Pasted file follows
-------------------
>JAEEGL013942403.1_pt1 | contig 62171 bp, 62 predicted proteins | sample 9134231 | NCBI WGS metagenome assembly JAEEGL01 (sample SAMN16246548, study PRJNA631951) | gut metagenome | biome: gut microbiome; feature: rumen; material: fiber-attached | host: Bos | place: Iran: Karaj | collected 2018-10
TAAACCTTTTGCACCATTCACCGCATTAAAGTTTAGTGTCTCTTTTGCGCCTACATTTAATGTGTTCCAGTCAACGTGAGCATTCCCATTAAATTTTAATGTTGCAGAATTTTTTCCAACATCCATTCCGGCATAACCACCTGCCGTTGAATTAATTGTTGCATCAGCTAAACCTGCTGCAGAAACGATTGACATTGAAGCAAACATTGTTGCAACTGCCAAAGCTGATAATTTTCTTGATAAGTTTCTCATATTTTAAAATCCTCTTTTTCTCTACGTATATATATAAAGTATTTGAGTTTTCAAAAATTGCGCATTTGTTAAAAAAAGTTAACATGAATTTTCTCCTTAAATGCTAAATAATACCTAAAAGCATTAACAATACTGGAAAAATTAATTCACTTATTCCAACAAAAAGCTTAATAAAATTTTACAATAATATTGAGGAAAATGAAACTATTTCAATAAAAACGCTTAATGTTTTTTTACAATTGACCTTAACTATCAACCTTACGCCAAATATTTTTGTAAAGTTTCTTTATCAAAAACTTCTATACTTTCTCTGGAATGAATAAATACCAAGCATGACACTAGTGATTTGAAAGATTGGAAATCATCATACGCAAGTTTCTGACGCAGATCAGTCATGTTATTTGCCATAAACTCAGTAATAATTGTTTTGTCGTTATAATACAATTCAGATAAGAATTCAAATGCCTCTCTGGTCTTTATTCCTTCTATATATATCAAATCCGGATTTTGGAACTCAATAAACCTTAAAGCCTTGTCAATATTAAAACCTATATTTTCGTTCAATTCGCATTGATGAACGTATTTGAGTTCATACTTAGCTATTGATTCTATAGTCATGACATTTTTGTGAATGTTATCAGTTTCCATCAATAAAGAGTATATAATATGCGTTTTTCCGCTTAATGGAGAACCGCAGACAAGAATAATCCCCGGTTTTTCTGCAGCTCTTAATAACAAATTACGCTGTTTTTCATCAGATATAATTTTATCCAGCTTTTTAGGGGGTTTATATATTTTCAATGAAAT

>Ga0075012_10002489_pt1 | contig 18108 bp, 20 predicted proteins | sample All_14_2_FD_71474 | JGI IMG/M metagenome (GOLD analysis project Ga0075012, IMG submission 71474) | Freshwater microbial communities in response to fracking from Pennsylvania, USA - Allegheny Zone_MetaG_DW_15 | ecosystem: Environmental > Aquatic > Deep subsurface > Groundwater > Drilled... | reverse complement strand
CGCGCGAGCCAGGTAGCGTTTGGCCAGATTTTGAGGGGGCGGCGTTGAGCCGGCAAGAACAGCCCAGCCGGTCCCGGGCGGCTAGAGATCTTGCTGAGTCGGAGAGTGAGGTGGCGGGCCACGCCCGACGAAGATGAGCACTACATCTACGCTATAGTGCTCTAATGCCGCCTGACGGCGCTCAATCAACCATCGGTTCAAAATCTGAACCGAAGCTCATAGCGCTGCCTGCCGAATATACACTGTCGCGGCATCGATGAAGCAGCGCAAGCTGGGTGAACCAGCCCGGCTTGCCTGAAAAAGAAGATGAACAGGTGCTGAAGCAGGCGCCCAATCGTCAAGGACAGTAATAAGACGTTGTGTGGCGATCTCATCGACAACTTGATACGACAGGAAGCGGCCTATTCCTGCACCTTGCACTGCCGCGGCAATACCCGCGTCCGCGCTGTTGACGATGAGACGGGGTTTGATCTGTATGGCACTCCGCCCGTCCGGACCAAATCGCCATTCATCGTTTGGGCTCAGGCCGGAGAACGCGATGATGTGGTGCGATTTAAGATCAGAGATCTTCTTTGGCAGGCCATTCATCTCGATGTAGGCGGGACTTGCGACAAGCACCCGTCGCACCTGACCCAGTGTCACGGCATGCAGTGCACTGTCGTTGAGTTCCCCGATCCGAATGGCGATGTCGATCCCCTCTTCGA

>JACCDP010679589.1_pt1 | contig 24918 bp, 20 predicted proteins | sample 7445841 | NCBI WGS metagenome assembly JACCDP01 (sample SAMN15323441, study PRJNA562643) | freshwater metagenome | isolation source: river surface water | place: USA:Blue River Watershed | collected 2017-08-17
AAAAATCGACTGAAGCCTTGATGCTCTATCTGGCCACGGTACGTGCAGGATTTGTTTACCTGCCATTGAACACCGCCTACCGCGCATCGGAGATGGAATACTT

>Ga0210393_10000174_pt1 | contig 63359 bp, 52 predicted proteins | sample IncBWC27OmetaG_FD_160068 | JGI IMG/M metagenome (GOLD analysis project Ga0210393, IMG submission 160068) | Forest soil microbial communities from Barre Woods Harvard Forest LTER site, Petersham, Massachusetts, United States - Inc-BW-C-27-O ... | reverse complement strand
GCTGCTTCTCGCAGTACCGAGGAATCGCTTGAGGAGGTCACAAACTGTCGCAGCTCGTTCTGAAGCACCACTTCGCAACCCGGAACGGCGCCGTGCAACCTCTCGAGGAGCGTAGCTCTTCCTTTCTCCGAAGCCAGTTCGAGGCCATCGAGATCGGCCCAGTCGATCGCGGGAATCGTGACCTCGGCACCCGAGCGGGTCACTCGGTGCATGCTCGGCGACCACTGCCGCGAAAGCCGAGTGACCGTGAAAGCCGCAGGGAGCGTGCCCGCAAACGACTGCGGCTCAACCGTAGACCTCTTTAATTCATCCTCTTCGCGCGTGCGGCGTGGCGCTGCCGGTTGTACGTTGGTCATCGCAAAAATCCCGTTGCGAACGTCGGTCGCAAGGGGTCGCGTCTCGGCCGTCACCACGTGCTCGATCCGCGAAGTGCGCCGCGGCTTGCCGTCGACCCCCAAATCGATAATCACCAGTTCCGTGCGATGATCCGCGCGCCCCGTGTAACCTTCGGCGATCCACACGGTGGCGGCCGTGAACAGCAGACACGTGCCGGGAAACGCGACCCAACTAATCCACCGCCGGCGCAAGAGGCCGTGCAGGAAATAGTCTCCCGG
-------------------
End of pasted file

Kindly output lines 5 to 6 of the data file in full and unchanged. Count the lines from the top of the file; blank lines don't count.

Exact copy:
>JACCDP010679589.1_pt1 | contig 24918 bp, 20 predicted proteins | sample 7445841 | NCBI WGS metagenome assembly JACCDP01 (sample SAMN15323441, study PRJNA562643) | freshwater metagenome | isolation source: river surface water | place: USA:Blue River Watershed | collected 2017-08-17
AAAAATCGACTGAAGCCTTGATGCTCTATCTGGCCACGGTACGTGCAGGATTTGTTTACCTGCCATTGAACACCGCCTACCGCGCATCGGAGATGGAATACTT